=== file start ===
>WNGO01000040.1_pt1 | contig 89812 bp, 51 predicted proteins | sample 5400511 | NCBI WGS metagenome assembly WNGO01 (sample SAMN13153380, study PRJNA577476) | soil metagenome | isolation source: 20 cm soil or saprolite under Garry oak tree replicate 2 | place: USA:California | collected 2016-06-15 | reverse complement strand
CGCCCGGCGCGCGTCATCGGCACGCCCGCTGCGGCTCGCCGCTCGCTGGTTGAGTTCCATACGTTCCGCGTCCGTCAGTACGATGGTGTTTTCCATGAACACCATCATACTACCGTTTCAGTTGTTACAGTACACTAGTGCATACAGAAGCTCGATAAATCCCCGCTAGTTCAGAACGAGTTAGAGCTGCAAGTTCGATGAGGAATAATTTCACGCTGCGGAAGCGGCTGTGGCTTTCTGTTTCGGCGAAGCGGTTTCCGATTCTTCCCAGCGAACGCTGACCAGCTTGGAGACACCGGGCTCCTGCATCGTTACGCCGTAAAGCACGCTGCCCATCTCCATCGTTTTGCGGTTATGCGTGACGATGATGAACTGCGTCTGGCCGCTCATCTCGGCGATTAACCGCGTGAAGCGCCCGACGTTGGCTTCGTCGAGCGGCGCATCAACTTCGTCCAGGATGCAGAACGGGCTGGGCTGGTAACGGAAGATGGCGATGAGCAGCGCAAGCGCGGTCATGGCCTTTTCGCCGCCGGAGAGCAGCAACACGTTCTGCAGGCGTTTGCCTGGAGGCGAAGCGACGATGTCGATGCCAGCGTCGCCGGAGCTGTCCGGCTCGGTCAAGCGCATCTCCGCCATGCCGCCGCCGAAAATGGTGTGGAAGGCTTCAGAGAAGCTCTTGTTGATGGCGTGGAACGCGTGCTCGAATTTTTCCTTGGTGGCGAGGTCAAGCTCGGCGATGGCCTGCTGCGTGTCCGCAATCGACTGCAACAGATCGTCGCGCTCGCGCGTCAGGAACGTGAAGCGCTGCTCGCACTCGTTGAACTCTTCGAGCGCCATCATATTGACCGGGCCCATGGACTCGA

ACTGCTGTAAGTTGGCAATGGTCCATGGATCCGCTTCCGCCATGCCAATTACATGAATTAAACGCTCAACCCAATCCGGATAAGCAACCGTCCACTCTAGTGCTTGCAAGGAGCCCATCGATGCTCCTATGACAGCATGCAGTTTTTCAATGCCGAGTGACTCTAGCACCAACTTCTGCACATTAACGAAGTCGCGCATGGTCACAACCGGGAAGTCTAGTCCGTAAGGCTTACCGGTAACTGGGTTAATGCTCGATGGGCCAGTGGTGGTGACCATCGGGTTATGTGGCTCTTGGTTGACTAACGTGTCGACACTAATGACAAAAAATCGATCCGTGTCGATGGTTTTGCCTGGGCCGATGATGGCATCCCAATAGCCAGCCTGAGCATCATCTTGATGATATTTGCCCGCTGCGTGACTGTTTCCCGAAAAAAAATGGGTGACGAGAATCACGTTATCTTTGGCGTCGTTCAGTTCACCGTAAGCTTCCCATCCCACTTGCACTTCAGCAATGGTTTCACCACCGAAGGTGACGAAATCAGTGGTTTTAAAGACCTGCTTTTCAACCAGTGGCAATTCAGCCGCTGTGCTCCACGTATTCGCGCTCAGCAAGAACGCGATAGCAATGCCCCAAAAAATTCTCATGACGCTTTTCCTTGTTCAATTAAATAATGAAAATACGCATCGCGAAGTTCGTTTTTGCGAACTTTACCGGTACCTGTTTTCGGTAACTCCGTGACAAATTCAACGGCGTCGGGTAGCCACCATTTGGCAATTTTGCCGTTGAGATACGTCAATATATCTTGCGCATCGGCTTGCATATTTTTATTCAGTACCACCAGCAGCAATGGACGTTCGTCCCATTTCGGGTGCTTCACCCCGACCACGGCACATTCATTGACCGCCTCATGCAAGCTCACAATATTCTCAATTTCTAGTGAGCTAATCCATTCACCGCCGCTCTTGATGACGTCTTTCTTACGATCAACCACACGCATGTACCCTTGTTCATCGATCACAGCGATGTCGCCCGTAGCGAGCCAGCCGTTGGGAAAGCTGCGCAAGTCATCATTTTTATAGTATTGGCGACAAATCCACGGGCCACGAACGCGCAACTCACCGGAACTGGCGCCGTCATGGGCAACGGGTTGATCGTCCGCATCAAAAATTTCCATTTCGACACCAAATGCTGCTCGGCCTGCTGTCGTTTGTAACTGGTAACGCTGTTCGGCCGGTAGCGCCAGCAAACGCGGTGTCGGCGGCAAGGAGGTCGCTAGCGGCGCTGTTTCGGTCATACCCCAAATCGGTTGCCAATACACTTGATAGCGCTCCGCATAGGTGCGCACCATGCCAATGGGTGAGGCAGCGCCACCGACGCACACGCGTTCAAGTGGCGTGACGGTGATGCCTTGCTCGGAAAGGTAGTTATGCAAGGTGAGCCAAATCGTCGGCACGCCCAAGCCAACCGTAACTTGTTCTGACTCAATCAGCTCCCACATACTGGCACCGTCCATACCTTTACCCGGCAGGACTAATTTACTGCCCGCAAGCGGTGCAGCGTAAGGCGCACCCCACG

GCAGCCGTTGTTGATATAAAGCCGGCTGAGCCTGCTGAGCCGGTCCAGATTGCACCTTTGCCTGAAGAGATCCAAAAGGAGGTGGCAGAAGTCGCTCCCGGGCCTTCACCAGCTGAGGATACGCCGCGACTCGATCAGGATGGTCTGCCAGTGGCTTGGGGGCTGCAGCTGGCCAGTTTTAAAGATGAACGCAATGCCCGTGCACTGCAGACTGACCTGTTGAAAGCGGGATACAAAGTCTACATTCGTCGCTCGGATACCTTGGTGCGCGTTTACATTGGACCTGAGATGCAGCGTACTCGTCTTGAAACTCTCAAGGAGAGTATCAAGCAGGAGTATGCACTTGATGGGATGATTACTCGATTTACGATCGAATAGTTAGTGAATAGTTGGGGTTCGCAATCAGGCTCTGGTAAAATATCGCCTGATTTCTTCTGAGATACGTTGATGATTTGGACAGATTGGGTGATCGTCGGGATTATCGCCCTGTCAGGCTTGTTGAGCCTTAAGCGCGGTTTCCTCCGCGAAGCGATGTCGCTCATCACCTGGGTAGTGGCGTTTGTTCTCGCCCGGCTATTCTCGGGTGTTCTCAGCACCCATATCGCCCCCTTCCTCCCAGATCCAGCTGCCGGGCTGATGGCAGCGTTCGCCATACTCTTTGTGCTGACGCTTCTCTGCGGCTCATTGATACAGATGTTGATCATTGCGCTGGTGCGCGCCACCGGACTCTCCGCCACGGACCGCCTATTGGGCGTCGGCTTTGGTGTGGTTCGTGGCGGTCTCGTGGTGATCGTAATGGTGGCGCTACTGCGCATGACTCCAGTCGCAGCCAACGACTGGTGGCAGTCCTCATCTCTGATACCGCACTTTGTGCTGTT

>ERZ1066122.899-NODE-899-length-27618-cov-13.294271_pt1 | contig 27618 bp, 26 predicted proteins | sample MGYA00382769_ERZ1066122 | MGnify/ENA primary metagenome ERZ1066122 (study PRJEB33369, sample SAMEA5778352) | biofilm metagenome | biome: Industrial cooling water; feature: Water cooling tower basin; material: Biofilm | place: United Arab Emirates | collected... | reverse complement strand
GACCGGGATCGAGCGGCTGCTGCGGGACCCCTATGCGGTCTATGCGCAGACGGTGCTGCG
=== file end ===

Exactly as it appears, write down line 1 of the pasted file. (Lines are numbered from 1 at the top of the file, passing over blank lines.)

>WNGO01000040.1_pt1 | contig 89812 bp, 51 predicted proteins | sample 5400511 | NCBI WGS metagenome assembly WNGO01 (sample SAMN13153380, study PRJNA577476) | soil metagenome | isolation source: 20 cm soil or saprolite under Garry oak tree replicate 2 | place: USA:California | collected 2016-06-15 | reverse complement strand